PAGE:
Why you need a good listing description when selling your Calgary home

Posted by Justin Havre. on Sunday, November 13th, 2016 at 1:59pm.

 

Pictures paint a thousand words but words can seal the deal.   If your home is on the market you want your listing to do more than simply describe your property – you want to entice potential buyers and invite them to make an appointment to go see it.  Listing descriptions and property remarks don’t have to be Chaucer-inspired but written properly without abbreviations or acronyms or “insider” language a good description can grab a buyer’s attention. 

As a seller, you should be mindful of the composition of your listing description since you’re the one paying your real estate professional a big commission when all is said and done. Great photos will lure them into your listing.  Once engaged, the potential buyer will be looking for additional information.  This is when you want to hook them.  A catchy headline and a first sentence that provides some intrigue is a good place to start. 

Highlight the best features

Start with the property's fine points.  Write in plain language without being too gushy or too flowery and over-the-top.   Buyers are pretty smart and can read through glossy language.   Make every word count as many listing description fields are limited to a certain number of characters.  Take care not to be boring or repetitive.   No need to drone on about all those extra bedrooms when the property details section of the listing will state how many bedrooms and bathrooms there are.  Highlight unique amenities with dazzling adjectives, including brand names if there are high-end appliances in the home. 

Highlight features that add value 

If there have been renovations and upgrades that make the property stand out in the neighbourhood, make note of them.  If it’s a home in an older neighbourhood, has the roof been done or the furnace replaced?  This is where you want the buyer’s jaw to drop when they realize your property with all those recent upgrades in a desirable neighbourhood is a steal of a deal.  You also want them to feel comfortable and secure in their decision to view your property.  Your property description is prepping them before their arrival. 

Help buyers picture themselves in the home 

You’ve identified all those amazing features in the home but paint a picture for the reader about how they might benefit from these features.   Relaxing in the hot tub after a long day.  Enjoying the company of family at your oversized kitchen island.  Buyers like to fantasize about their life in a new home. That’s one of the reasons why you stage your home and put away personal artifacts and family photos.  So the buyer can see themselves living in your home.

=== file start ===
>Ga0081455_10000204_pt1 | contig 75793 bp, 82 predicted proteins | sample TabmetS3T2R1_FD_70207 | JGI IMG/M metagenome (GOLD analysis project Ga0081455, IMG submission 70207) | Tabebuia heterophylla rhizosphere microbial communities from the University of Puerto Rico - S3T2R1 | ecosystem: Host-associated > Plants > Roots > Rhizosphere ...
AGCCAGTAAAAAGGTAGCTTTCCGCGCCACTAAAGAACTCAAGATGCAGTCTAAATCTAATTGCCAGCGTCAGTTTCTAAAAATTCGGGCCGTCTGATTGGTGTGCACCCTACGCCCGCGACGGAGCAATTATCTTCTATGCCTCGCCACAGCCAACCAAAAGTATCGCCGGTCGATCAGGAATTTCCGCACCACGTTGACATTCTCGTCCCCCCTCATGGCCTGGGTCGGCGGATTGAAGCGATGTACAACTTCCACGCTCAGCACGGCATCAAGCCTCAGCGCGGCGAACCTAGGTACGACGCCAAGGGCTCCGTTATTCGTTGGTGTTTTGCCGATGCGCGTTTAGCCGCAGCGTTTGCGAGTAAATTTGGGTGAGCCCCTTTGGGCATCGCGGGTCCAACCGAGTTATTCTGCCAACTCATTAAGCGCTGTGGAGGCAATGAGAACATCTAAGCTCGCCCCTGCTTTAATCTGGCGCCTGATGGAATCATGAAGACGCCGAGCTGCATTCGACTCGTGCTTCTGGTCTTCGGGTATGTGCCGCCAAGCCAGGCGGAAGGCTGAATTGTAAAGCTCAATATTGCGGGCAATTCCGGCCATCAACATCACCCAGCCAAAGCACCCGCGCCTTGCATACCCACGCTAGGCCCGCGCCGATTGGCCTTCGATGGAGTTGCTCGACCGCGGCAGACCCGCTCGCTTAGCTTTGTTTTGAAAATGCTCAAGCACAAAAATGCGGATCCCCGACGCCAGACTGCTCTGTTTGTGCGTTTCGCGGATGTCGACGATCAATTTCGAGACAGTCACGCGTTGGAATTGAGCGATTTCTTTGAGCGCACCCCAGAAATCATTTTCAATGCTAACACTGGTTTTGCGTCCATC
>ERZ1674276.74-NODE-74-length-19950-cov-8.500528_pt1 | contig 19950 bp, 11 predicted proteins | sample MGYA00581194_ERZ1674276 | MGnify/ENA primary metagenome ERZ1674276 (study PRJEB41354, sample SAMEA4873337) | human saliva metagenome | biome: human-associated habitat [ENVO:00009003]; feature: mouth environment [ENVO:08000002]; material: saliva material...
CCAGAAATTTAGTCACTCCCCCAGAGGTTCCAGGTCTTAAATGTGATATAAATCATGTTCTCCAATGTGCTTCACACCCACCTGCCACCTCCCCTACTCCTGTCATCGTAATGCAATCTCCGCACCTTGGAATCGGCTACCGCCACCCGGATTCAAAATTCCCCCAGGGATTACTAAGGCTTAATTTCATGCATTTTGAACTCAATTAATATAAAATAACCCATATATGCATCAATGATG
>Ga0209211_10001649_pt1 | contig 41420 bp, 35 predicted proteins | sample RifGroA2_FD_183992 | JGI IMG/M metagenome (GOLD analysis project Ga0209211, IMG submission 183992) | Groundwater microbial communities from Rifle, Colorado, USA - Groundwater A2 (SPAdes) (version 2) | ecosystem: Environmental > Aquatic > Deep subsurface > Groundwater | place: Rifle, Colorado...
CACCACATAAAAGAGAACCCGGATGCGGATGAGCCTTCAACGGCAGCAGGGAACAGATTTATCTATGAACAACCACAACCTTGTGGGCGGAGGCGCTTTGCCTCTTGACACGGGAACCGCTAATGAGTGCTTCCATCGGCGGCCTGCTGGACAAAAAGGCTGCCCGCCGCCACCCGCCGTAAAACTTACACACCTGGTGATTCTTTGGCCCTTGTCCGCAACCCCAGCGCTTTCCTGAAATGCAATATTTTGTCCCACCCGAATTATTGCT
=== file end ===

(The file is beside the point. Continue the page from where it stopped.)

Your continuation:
Remember to tell them about the hidden gems 

Even properties with not much going on can be made to look good when you point out the potential.  Room for a double garage, hardwood under the carpets, walls that can be removed are things that can be highlighted. 

Be honest 

The goal is to lure them in, but the words you choose have to paint an accurate picture.  The property has to either meet or exceed the potential buyer’s expectations.  Your listing description must be realistic so the property in the buyer’s imagination is the same property they come to see or even better. 

Proof read then proof read some more 

Follow good communications practices and have the text reviewed by at least two sets of eyes.  Even the tiniest typo can spoil your listing description.  The paragraphs don’t have to be worthy of a Pulitzer Prize but it should be readable and grammatically correct in every way. 

Words with power    

Professor Paul Anglin with the University of Guelph conducted a 10-year study in which he compared words used in real estate listings with buyer perception.   Key words included in a listing that attract buyers include:

  • Beautiful
  • Curb Appeal
  • Granite
  • Maple
  • Fixer-Upper

Words that seemed the opposite effect according to Anglin’s study are:

  • Must Sell
  • Good Value (surprisingly)
  • Move-In
  • New Paint
  • New Carpet
  • Vacant
  • Motivated 

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